Almost by accident, I attended a noon lecture recommended by a friend. The speaker was Ara Guzelimian, Provost and Dean of the Julliard School, where extraordinarily gifted music students perfect their art. Having heard this music historian speak the evening before about several central European composers who lived during the tumultuous World War II era, I appreciated his capacity to inspire and bring their musical stories to life. His lecture was part of the Music at Menlo summer chamber music festival.
The talk focused on Jewish artists sent to Theresienstadt, a Nazi concentration camp in Czechoslovakia, dressed up and disguised as a thriving cultural community of Jewish artists to impress and placate the International Red Cross inspectors during their thrice-yearly visits.
The evening featured a documentary about an amazing woman. Alice Herz-Sommer, a Jewish/Czech young woman already recognized throughout Europe as a brilliant pianist before the war, was deported along with her 6-year-old son to Theresienstadt, and remained there until liberated by the allies in 1945. Her husband, also a musician, was not so lucky.
Herz-Sommer's remarkable life is well-documented elsewhere, including in previous Huffington Post articles and in a book written by Caroline Stroessinger, also a pianist. Most recently, the documentary about her inspiring life, The Lady in Number 6, won the short subject documentary award at the 2014 Academy Awards.
When she died earlier this year at almost 110 years of age, the world lost the then-oldest Holocaust survivor and a woman who used her music to cope with and survive life at its bleakest. As an aging "musician," more precisely a late-blooming cello student myself, I realized that the power of Herz-Sommer's music helped to keep her alive during the war, aided in overcoming her multiple and catastrophic losses both at the time and later in life, and provided her with a meaningful way to navigate and thrive in a chaotic, unpredictable world.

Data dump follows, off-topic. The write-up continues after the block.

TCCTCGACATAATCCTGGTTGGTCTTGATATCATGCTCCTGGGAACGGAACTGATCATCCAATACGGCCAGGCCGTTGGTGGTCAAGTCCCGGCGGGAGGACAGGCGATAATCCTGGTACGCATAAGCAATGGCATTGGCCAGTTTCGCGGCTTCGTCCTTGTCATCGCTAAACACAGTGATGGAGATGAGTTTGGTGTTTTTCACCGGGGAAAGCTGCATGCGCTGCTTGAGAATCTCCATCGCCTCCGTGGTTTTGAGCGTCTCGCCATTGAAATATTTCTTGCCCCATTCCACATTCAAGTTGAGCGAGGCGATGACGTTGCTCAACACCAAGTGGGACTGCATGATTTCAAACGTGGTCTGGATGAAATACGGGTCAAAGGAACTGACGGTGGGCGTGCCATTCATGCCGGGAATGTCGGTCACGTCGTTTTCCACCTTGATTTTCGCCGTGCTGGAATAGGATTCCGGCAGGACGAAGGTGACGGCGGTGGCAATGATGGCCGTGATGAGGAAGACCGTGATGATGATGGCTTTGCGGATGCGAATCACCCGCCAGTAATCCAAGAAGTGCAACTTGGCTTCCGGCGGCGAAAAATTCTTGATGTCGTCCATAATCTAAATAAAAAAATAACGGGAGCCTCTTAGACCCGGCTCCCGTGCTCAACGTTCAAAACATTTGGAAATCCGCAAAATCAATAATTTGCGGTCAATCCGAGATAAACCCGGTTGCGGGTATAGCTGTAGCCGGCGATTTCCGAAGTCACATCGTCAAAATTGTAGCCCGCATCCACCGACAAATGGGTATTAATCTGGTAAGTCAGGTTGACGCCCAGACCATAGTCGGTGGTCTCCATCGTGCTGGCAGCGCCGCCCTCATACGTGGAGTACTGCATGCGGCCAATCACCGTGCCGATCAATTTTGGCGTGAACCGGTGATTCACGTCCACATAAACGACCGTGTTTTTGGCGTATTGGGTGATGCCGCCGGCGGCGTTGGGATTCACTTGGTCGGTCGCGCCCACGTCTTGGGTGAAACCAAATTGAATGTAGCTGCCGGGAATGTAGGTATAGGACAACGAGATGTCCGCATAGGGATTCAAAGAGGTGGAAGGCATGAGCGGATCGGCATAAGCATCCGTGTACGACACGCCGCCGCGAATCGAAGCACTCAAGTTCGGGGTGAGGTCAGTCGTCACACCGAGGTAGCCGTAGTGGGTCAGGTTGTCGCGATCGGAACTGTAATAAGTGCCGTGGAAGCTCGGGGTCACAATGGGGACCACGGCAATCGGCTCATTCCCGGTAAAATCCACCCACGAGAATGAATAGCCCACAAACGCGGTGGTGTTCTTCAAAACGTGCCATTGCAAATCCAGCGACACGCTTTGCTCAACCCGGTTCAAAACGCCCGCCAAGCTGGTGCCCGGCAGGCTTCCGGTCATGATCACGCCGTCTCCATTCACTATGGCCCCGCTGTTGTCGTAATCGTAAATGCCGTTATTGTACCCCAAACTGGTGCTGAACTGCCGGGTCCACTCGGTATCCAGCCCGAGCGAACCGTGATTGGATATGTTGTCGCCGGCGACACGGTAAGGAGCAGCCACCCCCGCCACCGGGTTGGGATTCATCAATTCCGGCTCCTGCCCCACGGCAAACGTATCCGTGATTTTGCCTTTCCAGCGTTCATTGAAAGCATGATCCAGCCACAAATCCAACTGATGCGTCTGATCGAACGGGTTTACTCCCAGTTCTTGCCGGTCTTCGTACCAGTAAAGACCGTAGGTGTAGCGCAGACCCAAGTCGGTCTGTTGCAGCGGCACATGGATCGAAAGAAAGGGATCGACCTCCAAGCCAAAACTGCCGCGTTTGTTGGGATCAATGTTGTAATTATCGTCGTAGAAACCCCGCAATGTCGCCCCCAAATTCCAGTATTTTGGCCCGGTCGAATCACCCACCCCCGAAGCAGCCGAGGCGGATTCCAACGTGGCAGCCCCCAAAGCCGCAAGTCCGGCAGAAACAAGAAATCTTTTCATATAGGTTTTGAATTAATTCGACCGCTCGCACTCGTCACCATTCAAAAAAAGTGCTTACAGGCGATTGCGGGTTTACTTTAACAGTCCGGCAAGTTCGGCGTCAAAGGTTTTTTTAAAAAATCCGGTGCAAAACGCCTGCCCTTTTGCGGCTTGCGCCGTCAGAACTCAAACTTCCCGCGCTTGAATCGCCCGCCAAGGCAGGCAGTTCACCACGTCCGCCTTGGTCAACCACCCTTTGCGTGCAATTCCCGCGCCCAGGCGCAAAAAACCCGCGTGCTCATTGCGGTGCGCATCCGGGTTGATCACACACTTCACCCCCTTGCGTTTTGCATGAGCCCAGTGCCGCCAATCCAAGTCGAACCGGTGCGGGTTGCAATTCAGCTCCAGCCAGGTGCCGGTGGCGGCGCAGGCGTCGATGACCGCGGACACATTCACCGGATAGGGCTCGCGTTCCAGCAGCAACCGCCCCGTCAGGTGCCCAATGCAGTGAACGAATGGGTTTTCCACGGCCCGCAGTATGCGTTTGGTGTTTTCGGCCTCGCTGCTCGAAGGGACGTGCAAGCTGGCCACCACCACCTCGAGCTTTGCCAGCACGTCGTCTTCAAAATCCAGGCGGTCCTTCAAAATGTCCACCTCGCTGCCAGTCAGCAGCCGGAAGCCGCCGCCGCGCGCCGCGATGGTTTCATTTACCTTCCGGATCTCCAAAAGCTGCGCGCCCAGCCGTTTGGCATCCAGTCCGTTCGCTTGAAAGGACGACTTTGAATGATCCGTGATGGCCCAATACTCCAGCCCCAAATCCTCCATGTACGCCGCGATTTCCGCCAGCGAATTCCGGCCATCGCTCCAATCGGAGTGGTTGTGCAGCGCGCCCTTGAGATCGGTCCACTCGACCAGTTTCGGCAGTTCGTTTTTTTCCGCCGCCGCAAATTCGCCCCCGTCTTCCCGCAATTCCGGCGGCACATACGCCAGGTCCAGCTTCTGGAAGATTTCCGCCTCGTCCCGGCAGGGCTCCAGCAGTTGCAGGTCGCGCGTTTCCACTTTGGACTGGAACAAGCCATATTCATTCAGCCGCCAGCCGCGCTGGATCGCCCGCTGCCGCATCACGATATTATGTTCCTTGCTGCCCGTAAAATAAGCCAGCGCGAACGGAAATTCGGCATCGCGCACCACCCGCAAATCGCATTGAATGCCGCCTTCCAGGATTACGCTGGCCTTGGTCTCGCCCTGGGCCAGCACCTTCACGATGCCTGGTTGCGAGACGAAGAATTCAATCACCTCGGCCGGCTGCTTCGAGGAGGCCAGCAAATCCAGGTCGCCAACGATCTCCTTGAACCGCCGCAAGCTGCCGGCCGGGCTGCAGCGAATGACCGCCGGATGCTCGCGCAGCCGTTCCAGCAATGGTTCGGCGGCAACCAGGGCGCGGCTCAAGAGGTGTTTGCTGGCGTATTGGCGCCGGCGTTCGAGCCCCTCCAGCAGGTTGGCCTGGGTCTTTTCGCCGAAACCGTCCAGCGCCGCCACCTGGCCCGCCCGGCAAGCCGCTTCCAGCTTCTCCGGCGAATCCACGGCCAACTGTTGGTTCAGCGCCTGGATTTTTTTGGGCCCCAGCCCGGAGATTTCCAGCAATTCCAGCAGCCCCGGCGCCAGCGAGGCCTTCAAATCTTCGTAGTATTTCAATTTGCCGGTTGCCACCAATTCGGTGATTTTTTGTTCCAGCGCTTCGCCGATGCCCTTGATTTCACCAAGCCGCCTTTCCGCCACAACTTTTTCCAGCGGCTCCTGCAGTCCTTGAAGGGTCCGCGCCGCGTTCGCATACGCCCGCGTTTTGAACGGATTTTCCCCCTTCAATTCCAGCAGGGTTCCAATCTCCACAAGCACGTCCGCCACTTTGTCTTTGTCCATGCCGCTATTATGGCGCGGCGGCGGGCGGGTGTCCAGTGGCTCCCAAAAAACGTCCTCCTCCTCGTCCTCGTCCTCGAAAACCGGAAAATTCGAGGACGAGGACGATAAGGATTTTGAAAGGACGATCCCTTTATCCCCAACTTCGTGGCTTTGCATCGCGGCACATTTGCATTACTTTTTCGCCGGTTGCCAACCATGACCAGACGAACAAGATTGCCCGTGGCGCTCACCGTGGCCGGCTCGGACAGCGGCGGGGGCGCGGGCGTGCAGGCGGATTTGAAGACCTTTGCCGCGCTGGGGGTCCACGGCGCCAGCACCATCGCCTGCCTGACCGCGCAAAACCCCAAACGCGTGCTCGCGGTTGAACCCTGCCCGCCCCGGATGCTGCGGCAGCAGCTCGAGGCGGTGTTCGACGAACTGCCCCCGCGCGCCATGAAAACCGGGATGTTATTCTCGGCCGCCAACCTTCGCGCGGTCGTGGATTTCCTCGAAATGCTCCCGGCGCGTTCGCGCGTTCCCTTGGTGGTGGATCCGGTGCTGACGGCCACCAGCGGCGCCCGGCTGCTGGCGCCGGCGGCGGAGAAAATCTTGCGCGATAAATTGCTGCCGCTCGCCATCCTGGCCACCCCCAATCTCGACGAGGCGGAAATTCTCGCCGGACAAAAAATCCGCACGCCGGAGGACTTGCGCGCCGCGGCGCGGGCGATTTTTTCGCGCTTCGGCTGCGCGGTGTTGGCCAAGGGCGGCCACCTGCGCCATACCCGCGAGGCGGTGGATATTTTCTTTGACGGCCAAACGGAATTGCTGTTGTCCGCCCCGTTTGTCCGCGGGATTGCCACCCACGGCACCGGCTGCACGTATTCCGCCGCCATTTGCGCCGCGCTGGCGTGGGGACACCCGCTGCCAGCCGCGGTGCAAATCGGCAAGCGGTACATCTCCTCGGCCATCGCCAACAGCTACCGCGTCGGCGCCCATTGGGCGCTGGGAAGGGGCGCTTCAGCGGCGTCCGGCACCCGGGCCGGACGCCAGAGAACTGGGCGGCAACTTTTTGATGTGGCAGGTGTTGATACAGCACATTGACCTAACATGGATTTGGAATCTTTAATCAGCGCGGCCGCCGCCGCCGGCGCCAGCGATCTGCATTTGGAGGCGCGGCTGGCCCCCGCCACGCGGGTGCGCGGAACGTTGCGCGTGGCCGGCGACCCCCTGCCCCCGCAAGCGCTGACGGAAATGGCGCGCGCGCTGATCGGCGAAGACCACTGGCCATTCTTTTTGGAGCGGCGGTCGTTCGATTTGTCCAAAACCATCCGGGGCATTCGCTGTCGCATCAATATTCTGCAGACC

This last point is the part of her story that resonates with my personal mission: extolling the value of learning a fine art form, whether writing, playing an instrument or creating visual art, after age sixty for cognitive stimulation, personal satisfaction and well being.
Not only did Herz-Sommer perform hundreds of concerts in the concentration camp, but she vowed to learn some of the most technically demanding solo piano pieces, the 27 Chopin Etudes, while confined at Theresienstadt. Although she played on a broken down, out-of-tune piano, her mission helped her stayed focused and helped block the constant awareness of violence, horror and death all around her. She told The Sydney Morning Herald in 2010, "I thought if I learned to play them (Chopin pieces), they would save my life." And perhaps they did.
There is no doubt that Alice had a personality that was naturally optimistic and resilient. Her personal philosophy eschewed hatred, even toward Nazis. She was very unusual in that respect. But equally true was her belief that music kept her alive -- both physically and psychologically. She said in an interview when she was 106, "Even thinking of music makes me happy."
Until shortly before she died this past February, she practiced at her upright piano about three hours every morning in her apartment (#6) in London where she lived independently after moving from Israel when she was 100. In her words taken from the documentary, The Lady in Number 6, "If it's 10:00 a.m., I play." Her neighbors could set their watches to her practice. Then her cares, worries, physical infirmities, losses and painful memories were whisked away for a few hours, replaced by joy in her music that brightened the entire day.